I’ve been looking through some old notes I had written a few years ago and was inspired to come up with a love/relationships theme for my next blog entry. Here’s a list I’ve come up with some (native-speaker-checked) example sentences to help you express more eloquently your past, present and future experiences with the lovers in your life. If I’ve left out any of your favourites, please leave a comment.
1. 一见如故 yījiànrúgù
To hit it off right from the start; to feel like old friends upon first meeting. Similar to 一见钟情 yījiànzhōngqíng, “love at first sight”.
Wǒmen liǎ yījiànrúgù, sān gè yuè yǐhòu jiù jiéhūn le.
We hit it off the moment we met and got married three months later.
2. 一厢情愿 yīxiāngqíngyuàn
Use this when someone you know likes someone but that person doesn’t like them back. For example, a man is trying to do whatever he can to please a woman but the woman just does not like him. However this also has a slightly negative connotation and implies that the person is only taking into account his or her own feelings and not those of the other party. (A common occurrence when courting someone a little out of one’s league!)
Wǒ de biǎogē xiǎng zhuī wǒ de yīgè tóngxué, kǒngpà tā shì yīxiāngqíngyuàn ba!
My cousin wants to go after one of my classmates but unfortunately his love is only one-way.
3. 重色轻友 zhòngsèqīngyǒu
This phrase implies that you put your boyfriend or girlfriend ahead of your friends. In English, the US slang “[to put] bros before hos” comes to mind. (Edit: Which has the opposite meaning. Thanks for the correction.)
Wèishénme nǐ fàng le wǒ gēzi? Wǒmen bùshì hǎo péngyǒu ma? Nándào nǐ shì yīgè zhòngsèqīngyǒu de rén ma?
Why did you stand me up? Aren’t we good friends? Could it be that you’re the kind of person who won’t put bros before hoes?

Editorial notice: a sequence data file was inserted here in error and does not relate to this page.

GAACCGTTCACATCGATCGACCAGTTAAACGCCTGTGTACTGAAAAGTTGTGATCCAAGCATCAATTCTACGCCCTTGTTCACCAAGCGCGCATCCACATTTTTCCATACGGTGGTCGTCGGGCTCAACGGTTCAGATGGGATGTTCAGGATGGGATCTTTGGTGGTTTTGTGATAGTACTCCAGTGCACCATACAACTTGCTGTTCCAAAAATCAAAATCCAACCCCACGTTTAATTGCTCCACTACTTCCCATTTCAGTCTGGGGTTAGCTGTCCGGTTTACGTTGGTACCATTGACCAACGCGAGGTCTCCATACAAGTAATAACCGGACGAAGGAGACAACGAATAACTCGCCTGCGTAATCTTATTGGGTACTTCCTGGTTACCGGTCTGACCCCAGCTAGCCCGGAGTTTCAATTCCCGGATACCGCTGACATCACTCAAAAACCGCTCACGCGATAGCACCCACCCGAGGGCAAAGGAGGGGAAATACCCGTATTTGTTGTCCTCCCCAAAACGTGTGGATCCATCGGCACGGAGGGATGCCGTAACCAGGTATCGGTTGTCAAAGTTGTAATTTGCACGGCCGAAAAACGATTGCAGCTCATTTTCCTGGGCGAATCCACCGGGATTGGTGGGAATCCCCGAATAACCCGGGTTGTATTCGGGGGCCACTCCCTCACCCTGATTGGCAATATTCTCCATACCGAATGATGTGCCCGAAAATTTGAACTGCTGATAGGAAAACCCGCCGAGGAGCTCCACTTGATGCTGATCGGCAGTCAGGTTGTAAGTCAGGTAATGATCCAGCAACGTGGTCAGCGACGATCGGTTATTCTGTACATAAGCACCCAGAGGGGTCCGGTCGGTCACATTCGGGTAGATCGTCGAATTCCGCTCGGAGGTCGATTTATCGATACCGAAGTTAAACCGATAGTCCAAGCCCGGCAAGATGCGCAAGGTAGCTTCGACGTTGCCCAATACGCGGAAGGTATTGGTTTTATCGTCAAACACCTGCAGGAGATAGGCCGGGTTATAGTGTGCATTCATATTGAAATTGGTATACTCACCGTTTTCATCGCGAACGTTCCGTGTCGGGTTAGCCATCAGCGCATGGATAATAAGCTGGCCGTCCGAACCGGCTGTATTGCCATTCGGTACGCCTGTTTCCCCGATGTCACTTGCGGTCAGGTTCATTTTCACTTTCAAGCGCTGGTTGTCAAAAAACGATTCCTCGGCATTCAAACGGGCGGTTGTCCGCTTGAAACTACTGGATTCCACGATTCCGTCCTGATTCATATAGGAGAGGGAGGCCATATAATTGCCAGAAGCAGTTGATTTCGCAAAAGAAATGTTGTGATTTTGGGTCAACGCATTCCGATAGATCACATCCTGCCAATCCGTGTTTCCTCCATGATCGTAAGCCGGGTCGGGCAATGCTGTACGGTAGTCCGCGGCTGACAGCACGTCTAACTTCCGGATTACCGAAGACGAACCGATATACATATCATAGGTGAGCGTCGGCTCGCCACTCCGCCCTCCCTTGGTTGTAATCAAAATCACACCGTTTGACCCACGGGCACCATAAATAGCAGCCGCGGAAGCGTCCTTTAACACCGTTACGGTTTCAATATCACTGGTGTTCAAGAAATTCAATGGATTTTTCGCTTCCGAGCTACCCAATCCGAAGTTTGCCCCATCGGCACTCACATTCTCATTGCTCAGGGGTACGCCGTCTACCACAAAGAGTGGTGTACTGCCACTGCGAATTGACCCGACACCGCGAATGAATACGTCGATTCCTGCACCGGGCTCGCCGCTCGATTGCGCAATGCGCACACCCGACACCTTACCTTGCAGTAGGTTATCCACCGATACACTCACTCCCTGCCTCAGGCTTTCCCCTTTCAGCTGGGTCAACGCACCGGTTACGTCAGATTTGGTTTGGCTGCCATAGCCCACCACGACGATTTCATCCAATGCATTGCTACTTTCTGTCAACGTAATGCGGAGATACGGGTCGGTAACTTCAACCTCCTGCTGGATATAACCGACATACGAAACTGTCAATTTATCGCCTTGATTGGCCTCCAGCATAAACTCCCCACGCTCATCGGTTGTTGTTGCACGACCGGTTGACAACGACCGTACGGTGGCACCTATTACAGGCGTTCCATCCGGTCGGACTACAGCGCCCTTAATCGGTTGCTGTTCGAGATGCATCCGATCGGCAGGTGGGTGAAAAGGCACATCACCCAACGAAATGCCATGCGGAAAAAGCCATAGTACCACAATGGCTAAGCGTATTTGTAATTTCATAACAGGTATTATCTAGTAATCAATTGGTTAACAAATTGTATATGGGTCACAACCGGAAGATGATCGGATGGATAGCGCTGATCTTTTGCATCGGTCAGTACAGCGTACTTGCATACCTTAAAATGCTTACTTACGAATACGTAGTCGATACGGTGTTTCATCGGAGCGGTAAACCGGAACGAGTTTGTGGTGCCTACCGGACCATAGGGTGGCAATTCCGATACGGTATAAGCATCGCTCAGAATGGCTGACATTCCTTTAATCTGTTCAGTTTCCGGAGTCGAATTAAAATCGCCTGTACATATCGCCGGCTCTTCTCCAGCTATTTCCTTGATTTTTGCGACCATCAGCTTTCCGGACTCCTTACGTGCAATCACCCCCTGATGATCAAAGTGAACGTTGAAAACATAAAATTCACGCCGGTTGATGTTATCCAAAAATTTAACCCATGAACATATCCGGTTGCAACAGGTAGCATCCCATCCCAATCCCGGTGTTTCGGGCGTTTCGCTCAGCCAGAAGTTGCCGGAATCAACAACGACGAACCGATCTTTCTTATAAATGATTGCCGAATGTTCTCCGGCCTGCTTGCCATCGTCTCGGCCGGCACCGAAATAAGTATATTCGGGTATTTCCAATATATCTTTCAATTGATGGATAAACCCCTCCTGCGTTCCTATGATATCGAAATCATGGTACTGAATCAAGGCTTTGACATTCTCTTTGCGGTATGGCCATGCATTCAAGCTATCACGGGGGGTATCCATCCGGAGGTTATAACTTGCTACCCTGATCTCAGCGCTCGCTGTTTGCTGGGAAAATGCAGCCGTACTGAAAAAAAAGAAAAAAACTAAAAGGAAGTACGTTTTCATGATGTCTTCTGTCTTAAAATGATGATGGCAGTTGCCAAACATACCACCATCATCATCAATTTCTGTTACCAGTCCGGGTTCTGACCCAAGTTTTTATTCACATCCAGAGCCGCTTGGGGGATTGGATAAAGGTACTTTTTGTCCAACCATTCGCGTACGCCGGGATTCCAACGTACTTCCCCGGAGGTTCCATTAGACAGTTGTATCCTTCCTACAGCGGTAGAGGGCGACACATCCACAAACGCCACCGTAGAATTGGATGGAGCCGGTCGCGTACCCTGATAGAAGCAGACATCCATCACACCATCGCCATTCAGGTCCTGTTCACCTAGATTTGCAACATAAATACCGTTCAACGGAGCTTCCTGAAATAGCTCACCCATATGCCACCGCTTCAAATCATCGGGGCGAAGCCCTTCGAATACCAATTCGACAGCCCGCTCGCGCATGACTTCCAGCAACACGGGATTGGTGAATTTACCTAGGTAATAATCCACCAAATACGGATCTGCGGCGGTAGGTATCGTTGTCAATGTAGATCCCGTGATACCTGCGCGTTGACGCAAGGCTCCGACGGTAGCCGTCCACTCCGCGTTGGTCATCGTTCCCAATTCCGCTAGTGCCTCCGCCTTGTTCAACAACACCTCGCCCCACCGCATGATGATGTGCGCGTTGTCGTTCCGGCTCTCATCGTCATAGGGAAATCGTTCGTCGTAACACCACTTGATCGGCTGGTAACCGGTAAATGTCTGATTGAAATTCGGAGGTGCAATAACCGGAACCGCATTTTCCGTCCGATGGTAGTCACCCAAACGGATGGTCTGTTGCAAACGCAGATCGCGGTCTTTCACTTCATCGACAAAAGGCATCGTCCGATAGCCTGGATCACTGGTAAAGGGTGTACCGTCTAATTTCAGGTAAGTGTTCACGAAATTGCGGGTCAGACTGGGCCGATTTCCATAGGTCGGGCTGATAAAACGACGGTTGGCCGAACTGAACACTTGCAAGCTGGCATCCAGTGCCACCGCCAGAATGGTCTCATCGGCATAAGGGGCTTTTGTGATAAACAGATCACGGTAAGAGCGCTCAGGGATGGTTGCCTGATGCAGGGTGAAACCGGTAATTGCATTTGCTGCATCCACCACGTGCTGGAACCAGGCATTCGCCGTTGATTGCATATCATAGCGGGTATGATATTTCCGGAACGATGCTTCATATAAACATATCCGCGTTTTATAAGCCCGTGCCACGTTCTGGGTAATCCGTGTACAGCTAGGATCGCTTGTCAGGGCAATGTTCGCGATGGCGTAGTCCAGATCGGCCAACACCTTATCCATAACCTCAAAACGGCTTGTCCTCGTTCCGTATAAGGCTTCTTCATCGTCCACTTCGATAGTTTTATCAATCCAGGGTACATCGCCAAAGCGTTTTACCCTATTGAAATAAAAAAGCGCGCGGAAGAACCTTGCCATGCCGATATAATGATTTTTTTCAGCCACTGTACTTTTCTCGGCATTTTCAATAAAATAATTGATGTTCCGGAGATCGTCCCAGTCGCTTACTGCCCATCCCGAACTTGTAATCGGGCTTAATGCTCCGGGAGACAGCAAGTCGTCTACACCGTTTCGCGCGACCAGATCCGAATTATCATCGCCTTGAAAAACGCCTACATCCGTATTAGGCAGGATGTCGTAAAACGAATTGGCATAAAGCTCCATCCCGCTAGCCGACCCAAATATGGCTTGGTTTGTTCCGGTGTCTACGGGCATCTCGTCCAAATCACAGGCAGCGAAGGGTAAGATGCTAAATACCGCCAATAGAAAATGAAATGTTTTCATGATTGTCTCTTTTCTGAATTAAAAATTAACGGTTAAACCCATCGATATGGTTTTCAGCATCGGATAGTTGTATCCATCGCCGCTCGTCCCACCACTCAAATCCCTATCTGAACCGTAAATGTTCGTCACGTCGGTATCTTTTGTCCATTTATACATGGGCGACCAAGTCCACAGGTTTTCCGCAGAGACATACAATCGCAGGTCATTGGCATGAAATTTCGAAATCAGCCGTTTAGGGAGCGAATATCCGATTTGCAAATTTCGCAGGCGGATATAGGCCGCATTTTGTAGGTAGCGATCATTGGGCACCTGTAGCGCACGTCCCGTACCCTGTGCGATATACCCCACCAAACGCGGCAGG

4. 一往情深 yīwǎngqíngshēn
To love deeply; to be deeply attached to; to be head over heels.
Jíshǐ tāmen yǐjīng fēnshǒu le, Wángchén duì Cáobó háishì yīwǎngqíngshēn.
Although they had broken up, Wangchen and Caobo were still deeply in love.
5. 海枯石烂 hǎikūshílàn
“Even if the seas should run dry and the rocks crumble.” By extension, “no matter what happens and for how long.” This very poetic and romantic idiom is used to express your undying love for someone.
Tā zhùshì zhe tā de yǎnjīng, fāshì shuō tā huì àidào tā hǎikūshílàn.
He gazed into her eyes and swore to love her until his last dying breath.
6. 两情相悦 liǎngqíngxiāngyuè
To be attracted and attached to one another.
Tāmen kànqǐlái yǐjīng liǎngqíngxiāngyuè le, tūrán lái le gè dìsānzhě.
They seemed so attached to one another, then along came someone else.
7. 比翼双飞 bǐyìshuāngfēi
“To fly as a couple, wing to wing.” This can be used either literally – the idea of flying in the clouds with your lover, such as in a dream – or figuratively to mean to enjoy a kind of activity together, such as going on holiday.
Tāmen zhuàn gòu le qián zhīhòu biàn bǐyìshuāngfēi le.
After making enough money, they went out to have some fun.
8. 脚踏两只船 jiǎo tà liǎng zhī chuán
“To have one’s feet in two boats.” This idiom can refer to a man who already has a girlfriend but is seeing someone else at the same time. When used generically it can also just refer to any kind of situation in which someone is undecided.
Jiǎo tà liǎng zhī chuán hěn yǒu wéixiǎnxìng.
It’s dangerous to have one’s feet in two boats.
9. 藕断丝连 ǒuduànsīlián
“The lotus root is severed, but linked by threads.” This chengyu metaphorises the idea of a relationship breaking up, but still being connected in some kind of way.
Suīrán tāmen yǐjīng líhūn hěnjiǔ le, dàn ǒuěr yě huì zài wǎngshàng liánxì, zhēn yǒudiǎn “ǒuduànsīlián” de gǎnjué.
Although they divorced a long time ago, they still contact each other online from time to time and so have not cut off relations completely.
10. 一刀两断 yīdāoliǎngduàn
To make a clean break; to break up; to a sever a relationship completely.
Wǒ shízài shòu bùliǎo tā de suǒzuòsuǒwéi, suǒyǐ jiù hé tā yīdāoliǎngduàn le.
I couldn’t take her behaviour any more, so I cut her out of my life.